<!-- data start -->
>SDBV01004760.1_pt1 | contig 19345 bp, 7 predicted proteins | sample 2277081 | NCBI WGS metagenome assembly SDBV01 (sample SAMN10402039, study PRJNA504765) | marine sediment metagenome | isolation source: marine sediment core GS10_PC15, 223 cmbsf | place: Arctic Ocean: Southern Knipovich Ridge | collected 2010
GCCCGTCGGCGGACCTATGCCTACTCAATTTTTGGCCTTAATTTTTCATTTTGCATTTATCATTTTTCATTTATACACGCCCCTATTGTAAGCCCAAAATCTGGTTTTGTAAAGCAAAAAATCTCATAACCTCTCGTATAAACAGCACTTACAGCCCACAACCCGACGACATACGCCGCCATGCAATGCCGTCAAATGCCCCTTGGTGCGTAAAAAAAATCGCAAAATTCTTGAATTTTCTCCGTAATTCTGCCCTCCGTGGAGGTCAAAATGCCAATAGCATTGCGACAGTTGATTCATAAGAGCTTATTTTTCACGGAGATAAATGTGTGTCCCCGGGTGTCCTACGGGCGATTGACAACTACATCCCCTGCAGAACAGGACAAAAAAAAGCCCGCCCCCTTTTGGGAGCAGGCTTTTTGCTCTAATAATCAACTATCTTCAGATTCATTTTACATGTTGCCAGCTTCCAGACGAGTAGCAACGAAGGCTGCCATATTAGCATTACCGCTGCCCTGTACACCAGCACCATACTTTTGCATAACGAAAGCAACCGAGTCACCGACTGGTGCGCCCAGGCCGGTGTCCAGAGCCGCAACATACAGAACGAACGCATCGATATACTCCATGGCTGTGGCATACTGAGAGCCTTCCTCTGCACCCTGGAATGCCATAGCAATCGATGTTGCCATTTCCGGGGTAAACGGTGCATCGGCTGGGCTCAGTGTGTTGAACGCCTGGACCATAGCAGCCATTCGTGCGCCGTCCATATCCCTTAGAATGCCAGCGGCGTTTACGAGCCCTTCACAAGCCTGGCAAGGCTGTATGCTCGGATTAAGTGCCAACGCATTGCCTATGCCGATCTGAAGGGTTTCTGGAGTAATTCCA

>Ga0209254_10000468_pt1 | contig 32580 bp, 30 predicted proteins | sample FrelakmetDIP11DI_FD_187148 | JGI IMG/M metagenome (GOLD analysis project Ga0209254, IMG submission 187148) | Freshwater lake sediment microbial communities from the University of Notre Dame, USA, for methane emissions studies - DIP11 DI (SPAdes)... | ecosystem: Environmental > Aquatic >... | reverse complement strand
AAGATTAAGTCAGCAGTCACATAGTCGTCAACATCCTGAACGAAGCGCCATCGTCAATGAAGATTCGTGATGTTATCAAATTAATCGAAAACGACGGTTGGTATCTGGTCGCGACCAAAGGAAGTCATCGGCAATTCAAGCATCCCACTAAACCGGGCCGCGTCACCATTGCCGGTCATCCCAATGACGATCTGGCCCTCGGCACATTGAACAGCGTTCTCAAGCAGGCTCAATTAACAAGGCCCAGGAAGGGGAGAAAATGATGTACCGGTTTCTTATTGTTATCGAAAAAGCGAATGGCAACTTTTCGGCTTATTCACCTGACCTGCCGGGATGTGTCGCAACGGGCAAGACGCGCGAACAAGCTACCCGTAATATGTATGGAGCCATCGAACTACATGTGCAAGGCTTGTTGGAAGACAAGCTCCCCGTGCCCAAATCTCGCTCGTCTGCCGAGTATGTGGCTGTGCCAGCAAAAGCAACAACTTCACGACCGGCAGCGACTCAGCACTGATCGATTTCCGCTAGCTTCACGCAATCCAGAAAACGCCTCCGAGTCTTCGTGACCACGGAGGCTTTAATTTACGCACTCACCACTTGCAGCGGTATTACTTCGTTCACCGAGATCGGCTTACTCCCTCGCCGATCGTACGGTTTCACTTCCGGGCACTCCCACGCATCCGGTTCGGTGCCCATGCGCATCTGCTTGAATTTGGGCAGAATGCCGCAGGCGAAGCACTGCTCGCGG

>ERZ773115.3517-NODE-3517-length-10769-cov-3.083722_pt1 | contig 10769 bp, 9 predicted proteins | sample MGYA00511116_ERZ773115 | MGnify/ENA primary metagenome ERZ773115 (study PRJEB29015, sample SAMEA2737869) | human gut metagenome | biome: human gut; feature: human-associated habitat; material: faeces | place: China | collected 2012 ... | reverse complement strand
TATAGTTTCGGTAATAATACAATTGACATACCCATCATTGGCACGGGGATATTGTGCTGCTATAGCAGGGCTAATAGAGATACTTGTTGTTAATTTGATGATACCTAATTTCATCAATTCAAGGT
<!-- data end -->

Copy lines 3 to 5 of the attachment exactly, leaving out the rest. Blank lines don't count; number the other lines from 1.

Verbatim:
>Ga0209254_10000468_pt1 | contig 32580 bp, 30 predicted proteins | sample FrelakmetDIP11DI_FD_187148 | JGI IMG/M metagenome (GOLD analysis project Ga0209254, IMG submission 187148) | Freshwater lake sediment microbial communities from the University of Notre Dame, USA, for methane emissions studies - DIP11 DI (SPAdes)... | ecosystem: Environmental > Aquatic >... | reverse complement strand
AAGATTAAGTCAGCAGTCACATAGTCGTCAACATCCTGAACGAAGCGCCATCGTCAATGAAGATTCGTGATGTTATCAAATTAATCGAAAACGACGGTTGGTATCTGGTCGCGACCAAAGGAAGTCATCGGCAATTCAAGCATCCCACTAAACCGGGCCGCGTCACCATTGCCGGTCATCCCAATGACGATCTGGCCCTCGGCACATTGAACAGCGTTCTCAAGCAGGCTCAATTAACAAGGCCCAGGAAGGGGAGAAAATGATGTACCGGTTTCTTATTGTTATCGAAAAAGCGAATGGCAACTTTTCGGCTTATTCACCTGACCTGCCGGGATGTGTCGCAACGGGCAAGACGCGCGAACAAGCTACCCGTAATATGTATGGAGCCATCGAACTACATGTGCAAGGCTTGTTGGAAGACAAGCTCCCCGTGCCCAAATCTCGCTCGTCTGCCGAGTATGTGGCTGTGCCAGCAAAAGCAACAACTTCACGACCGGCAGCGACTCAGCACTGATCGATTTCCGCTAGCTTCACGCAATCCAGAAAACGCCTCCGAGTCTTCGTGACCACGGAGGCTTTAATTTACGCACTCACCACTTGCAGCGGTATTACTTCGTTCACCGAGATCGGCTTACTCCCTCGCCGATCGTACGGTTTCACTTCCGGGCACTCCCACGCATCCGGTTCGGTGCCCATGCGCATCTGCTTGAATTTGGGCAGAATGCCGCAGGCGAAGCACTGCTCGCGG

>ERZ773115.3517-NODE-3517-length-10769-cov-3.083722_pt1 | contig 10769 bp, 9 predicted proteins | sample MGYA00511116_ERZ773115 | MGnify/ENA primary metagenome ERZ773115 (study PRJEB29015, sample SAMEA2737869) | human gut metagenome | biome: human gut; feature: human-associated habitat; material: faeces | place: China | collected 2012 ... | reverse complement strand